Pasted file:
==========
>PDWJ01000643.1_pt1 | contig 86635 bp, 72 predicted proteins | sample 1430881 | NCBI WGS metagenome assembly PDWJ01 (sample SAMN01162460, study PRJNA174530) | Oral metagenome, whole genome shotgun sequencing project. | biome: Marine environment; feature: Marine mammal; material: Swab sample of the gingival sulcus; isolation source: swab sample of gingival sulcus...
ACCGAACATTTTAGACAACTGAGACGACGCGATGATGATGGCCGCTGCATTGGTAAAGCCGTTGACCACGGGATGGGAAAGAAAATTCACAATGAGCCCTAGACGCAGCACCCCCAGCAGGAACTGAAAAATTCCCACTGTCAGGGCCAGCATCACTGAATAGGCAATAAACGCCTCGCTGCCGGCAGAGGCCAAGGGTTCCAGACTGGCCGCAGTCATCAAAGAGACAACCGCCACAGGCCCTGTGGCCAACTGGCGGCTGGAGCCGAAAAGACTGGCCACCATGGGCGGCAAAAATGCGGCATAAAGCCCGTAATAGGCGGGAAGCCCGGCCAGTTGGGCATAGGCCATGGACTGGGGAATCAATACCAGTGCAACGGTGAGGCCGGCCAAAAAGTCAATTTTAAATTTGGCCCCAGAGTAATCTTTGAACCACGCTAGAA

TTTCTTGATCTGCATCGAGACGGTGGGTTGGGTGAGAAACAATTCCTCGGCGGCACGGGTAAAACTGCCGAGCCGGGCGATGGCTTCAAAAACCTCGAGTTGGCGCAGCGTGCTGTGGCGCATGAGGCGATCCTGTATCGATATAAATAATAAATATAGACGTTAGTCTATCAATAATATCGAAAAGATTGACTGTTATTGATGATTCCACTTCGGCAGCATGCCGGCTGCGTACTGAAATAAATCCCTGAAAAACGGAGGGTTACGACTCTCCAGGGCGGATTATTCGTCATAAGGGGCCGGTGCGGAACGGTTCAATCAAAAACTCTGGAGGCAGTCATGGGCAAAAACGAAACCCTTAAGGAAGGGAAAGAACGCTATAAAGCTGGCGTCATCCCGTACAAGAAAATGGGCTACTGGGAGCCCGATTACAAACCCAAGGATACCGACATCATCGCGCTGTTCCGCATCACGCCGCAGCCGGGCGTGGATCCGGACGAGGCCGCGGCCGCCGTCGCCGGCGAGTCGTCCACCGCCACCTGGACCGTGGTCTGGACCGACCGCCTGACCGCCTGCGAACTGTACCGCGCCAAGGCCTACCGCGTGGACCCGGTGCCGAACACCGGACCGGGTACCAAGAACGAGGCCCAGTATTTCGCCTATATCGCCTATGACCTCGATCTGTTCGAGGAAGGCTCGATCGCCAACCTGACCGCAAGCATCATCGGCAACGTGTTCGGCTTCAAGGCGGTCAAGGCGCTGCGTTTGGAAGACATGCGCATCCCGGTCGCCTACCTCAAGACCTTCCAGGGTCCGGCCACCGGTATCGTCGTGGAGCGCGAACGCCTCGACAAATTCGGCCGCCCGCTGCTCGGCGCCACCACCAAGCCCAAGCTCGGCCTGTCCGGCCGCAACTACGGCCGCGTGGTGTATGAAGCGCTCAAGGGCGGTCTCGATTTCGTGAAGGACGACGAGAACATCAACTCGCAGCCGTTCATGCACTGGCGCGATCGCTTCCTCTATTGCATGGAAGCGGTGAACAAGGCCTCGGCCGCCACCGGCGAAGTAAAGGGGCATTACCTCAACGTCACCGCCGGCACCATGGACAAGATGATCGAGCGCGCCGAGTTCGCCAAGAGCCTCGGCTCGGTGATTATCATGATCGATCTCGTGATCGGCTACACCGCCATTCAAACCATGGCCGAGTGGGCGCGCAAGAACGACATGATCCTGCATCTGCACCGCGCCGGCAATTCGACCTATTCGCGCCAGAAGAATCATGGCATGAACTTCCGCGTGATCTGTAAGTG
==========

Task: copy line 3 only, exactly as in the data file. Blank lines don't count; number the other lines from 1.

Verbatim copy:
TTTCTTGATCTGCATCGAGACGGTGGGTTGGGTGAGAAACAATTCCTCGGCGGCACGGGTAAAACTGCCGAGCCGGGCGATGGCTTCAAAAACCTCGAGTTGGCGCAGCGTGCTGTGGCGCATGAGGCGATCCTGTATCGATATAAATAATAAATATAGACGTTAGTCTATCAATAATATCGAAAAGATTGACTGTTATTGATGATTCCACTTCGGCAGCATGCCGGCTGCGTACTGAAATAAATCCCTGAAAAACGGAGGGTTACGACTCTCCAGGGCGGATTATTCGTCATAAGGGGCCGGTGCGGAACGGTTCAATCAAAAACTCTGGAGGCAGTCATGGGCAAAAACGAAACCCTTAAGGAAGGGAAAGAACGCTATAAAGCTGGCGTCATCCCGTACAAGAAAATGGGCTACTGGGAGCCCGATTACAAACCCAAGGATACCGACATCATCGCGCTGTTCCGCATCACGCCGCAGCCGGGCGTGGATCCGGACGAGGCCGCGGCCGCCGTCGCCGGCGAGTCGTCCACCGCCACCTGGACCGTGGTCTGGACCGACCGCCTGACCGCCTGCGAACTGTACCGCGCCAAGGCCTACCGCGTGGACCCGGTGCCGAACACCGGACCGGGTACCAAGAACGAGGCCCAGTATTTCGCCTATATCGCCTATGACCTCGATCTGTTCGAGGAAGGCTCGATCGCCAACCTGACCGCAAGCATCATCGGCAACGTGTTCGGCTTCAAGGCGGTCAAGGCGCTGCGTTTGGAAGACATGCGCATCCCGGTCGCCTACCTCAAGACCTTCCAGGGTCCGGCCACCGGTATCGTCGTGGAGCGCGAACGCCTCGACAAATTCGGCCGCCCGCTGCTCGGCGCCACCACCAAGCCCAAGCTCGGCCTGTCCGGCCGCAACTACGGCCGCGTGGTGTATGAAGCGCTCAAGGGCGGTCTCGATTTCGTGAAGGACGACGAGAACATCAACTCGCAGCCGTTCATGCACTGGCGCGATCGCTTCCTCTATTGCATGGAAGCGGTGAACAAGGCCTCGGCCGCCACCGGCGAAGTAAAGGGGCATTACCTCAACGTCACCGCCGGCACCATGGACAAGATGATCGAGCGCGCCGAGTTCGCCAAGAGCCTCGGCTCGGTGATTATCATGATCGATCTCGTGATCGGCTACACCGCCATTCAAACCATGGCCGAGTGGGCGCGCAAGAACGACATGATCCTGCATCTGCACCGCGCCGGCAATTCGACCTATTCGCGCCAGAAGAATCATGGCATGAACTTCCGCGTGATCTGTAAGTG